And it is obviously overcome, that dichotomy, also by the One Planet One Health principle; but certainly not by most current medical practices. To an outsider to the medical world as I am, the gap between the concept of One Health and current medicine still seems abysmal.

The persistence of a culture that separates man from the environment, the human body from nature, is probably at the origin of the focus of modern medical science on therapy, on the treatment of the sick body, to the detriment of prevention, the treatment of what maintains or alters 'from the outside' the conditions of a healthy body: starting with food, water and air, topics mostly relegated to other disciplines.

With this, the medicine of modernity has also renounced the search in the natural environment for the many remedies used by traditional healing methods, a prerogative for centuries of women's knowledge that was crushed with and at the same time as the witch hunts that raged for several centuries in the West. Today, the urge to seek in natural processes the means to deal with discomforts and illnesses reappears in certain theories and practices of natural or traditional medicine that have been marginalised, badly tolerated or outright execrated and banned by official medicine.

But industrial pharmacology, with its undoubted successes, has come to assume a near-monopoly over much of medical practice, which is often reduced to nothing more than the prescription of drugs designed, developed, manufactured and sold by a handful of companies powerful enough to dictate most therapeutic protocols, which are now referred to by the accusatory term of Big Pharma.

The isolation of the human body from its environment has also meant that the most complex medical practices have been concentrated in ever-larger and more technological hospitals, which are also substantially isolated from the territory and increasingly in the hands of the manufacturers of the relevant equipment, while territorial medicine, that is in contact with the community and which could therefore know better the risks of each individual environment, has been progressively downsized and de-professionalised.

But this is the model of health care that makes it possible and promotes privatisation, while a territorial and environmental medicine would need, in order to develop, direct community control, which is only possible in a public context.

The pandemic has brought the consequences of this drift out into the open: the initial failures, undoubtedly attributable to a lack of the virus knowledge, concentrated medical interventions in hospitals, often turning them into hotbeds of contagion to which many doctors and nurses also paid a heavy price. But in order to fight the virus, important structural solutions such as acquiring more open space, ventilating premises, increasing transport, staggering shifts, etc. were discarded, and extemporaneous measures such as masks and lock-downs were imposed, without taking into account their consequences on the psychophysical balance, especially of children and adolescents.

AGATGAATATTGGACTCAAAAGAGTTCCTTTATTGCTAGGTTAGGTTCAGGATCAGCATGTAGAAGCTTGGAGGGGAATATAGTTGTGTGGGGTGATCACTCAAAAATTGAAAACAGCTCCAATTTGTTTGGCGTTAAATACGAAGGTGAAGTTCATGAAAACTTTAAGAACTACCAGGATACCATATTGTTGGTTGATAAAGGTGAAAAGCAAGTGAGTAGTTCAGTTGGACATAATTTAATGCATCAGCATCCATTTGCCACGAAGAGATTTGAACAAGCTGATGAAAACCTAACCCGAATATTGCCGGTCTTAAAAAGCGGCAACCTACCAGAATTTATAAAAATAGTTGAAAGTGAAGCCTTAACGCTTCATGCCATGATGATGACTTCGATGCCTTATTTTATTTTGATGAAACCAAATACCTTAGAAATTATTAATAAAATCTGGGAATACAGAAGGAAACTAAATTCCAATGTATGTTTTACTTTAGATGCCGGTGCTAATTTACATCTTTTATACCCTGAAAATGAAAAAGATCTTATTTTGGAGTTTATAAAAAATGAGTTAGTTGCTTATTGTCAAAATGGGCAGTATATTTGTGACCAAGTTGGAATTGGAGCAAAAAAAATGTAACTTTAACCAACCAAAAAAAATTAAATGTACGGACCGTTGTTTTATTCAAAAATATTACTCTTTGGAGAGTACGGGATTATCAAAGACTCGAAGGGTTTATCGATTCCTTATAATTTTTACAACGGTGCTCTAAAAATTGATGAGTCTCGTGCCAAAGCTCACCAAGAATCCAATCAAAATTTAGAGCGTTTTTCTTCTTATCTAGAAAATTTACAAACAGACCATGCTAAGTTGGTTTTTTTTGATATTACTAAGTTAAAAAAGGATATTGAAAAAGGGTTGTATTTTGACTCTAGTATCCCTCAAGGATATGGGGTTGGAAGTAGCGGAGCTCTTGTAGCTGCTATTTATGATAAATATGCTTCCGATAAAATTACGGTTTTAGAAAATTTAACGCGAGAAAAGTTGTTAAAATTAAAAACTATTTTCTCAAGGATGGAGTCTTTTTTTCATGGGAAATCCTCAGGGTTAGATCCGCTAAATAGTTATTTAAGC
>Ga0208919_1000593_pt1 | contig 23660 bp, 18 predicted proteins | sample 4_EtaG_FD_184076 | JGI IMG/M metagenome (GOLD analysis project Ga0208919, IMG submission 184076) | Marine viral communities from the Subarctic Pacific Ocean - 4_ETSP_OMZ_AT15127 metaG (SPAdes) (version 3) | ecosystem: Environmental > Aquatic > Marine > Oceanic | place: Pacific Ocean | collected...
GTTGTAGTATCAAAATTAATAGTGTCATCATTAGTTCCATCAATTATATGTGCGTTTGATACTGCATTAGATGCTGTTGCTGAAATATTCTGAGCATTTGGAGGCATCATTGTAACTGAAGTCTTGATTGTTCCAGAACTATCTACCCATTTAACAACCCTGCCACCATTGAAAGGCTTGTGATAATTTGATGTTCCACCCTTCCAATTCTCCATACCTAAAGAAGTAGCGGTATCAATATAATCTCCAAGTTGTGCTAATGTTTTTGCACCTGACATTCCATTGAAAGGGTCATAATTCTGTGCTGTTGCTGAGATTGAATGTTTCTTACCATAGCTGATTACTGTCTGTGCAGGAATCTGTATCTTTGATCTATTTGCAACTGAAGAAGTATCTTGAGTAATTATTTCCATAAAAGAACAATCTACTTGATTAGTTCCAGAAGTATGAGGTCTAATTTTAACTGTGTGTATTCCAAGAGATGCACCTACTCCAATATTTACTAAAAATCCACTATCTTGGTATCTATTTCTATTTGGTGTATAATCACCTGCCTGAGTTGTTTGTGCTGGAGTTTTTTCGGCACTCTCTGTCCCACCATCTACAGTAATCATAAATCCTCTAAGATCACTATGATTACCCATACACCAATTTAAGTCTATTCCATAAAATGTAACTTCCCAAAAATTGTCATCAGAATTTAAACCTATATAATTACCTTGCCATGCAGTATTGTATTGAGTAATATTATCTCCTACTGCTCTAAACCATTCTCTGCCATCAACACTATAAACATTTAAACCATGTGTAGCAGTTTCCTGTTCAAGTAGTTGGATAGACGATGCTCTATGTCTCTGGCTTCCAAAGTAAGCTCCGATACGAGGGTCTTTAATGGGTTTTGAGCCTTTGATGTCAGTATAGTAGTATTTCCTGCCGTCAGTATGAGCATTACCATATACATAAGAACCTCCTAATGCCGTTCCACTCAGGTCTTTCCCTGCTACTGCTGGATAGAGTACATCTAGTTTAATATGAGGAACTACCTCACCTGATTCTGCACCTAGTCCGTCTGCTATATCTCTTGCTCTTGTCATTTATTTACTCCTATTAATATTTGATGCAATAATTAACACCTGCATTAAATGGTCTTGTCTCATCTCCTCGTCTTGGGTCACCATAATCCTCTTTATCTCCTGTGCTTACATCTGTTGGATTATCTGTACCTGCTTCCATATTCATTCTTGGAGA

Basically, everything has been reduced first to waiting for and then administering vaccines. In other words, drugs produced 'at the last minute', never sufficiently tested, of which the manufacturing companies disposed as much and as they wished, both in economic terms, negotiating prices, quantities and destinations in secret - and discriminating against states unable to pay for them - and in terms of information, neglecting, to the point of wasting other drugs already purchased, research, experimentation and the practice of pharmacological solutions other than the vaccine that were also proving successful.

Thus, it took two years to learn that those drugs did not protect against either active or passive contagion (as recently confirmed in the European Parliament by a senior executive of Pfizer, what would have rendered the institution of the green pass completely useless), that their efficacy was only a few months and that they only protected against the more serious forms of the disease, some of which could be avoided if tackled in time. And without ever launching an epidemiological survey to measure their efficacy and adverse reactions, of which, moreover, the majority of physicians are driven in various ways not to take note. 

The ostracism towards the non-vaccinated, especially if they were doctors, also ended up consolidating the vaccine monopoly at the expense of other therapies that had been validated in the meantime.